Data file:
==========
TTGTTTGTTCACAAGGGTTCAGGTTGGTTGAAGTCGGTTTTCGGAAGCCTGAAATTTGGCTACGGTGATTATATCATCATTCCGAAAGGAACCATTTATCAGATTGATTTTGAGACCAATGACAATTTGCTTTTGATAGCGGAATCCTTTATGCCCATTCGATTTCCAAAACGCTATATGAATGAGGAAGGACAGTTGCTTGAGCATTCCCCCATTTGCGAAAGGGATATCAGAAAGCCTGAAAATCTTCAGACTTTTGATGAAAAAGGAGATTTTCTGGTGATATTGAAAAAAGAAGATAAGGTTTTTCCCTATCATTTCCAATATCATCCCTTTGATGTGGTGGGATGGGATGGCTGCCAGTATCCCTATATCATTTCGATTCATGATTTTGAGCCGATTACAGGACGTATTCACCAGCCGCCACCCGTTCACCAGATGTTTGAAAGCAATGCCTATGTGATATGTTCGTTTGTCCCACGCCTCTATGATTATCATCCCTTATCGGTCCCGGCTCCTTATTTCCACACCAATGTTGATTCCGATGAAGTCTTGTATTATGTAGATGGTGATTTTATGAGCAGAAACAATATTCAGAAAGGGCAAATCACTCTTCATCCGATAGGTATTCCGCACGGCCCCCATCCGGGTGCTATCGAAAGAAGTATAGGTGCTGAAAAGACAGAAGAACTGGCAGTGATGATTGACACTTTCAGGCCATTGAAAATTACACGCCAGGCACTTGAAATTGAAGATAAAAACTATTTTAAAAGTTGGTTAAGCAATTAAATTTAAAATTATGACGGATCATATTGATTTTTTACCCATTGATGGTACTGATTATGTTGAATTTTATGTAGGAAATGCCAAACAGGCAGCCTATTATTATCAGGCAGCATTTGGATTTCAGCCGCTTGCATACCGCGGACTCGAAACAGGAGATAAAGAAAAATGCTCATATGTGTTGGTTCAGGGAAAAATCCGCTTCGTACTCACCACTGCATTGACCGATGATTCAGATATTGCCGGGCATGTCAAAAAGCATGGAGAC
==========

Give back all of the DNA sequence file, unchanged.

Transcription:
TTGTTTGTTCACAAGGGTTCAGGTTGGTTGAAGTCGGTTTTCGGAAGCCTGAAATTTGGCTACGGTGATTATATCATCATTCCGAAAGGAACCATTTATCAGATTGATTTTGAGACCAATGACAATTTGCTTTTGATAGCGGAATCCTTTATGCCCATTCGATTTCCAAAACGCTATATGAATGAGGAAGGACAGTTGCTTGAGCATTCCCCCATTTGCGAAAGGGATATCAGAAAGCCTGAAAATCTTCAGACTTTTGATGAAAAAGGAGATTTTCTGGTGATATTGAAAAAAGAAGATAAGGTTTTTCCCTATCATTTCCAATATCATCCCTTTGATGTGGTGGGATGGGATGGCTGCCAGTATCCCTATATCATTTCGATTCATGATTTTGAGCCGATTACAGGACGTATTCACCAGCCGCCACCCGTTCACCAGATGTTTGAAAGCAATGCCTATGTGATATGTTCGTTTGTCCCACGCCTCTATGATTATCATCCCTTATCGGTCCCGGCTCCTTATTTCCACACCAATGTTGATTCCGATGAAGTCTTGTATTATGTAGATGGTGATTTTATGAGCAGAAACAATATTCAGAAAGGGCAAATCACTCTTCATCCGATAGGTATTCCGCACGGCCCCCATCCGGGTGCTATCGAAAGAAGTATAGGTGCTGAAAAGACAGAAGAACTGGCAGTGATGATTGACACTTTCAGGCCATTGAAAATTACACGCCAGGCACTTGAAATTGAAGATAAAAACTATTTTAAAAGTTGGTTAAGCAATTAAATTTAAAATTATGACGGATCATATTGATTTTTTACCCATTGATGGTACTGATTATGTTGAATTTTATGTAGGAAATGCCAAACAGGCAGCCTATTATTATCAGGCAGCATTTGGATTTCAGCCGCTTGCATACCGCGGACTCGAAACAGGAGATAAAGAAAAATGCTCATATGTGTTGGTTCAGGGAAAAATCCGCTTCGTACTCACCACTGCATTGACCGATGATTCAGATATTGCCGGGCATGTCAAAAAGCATGGAGAC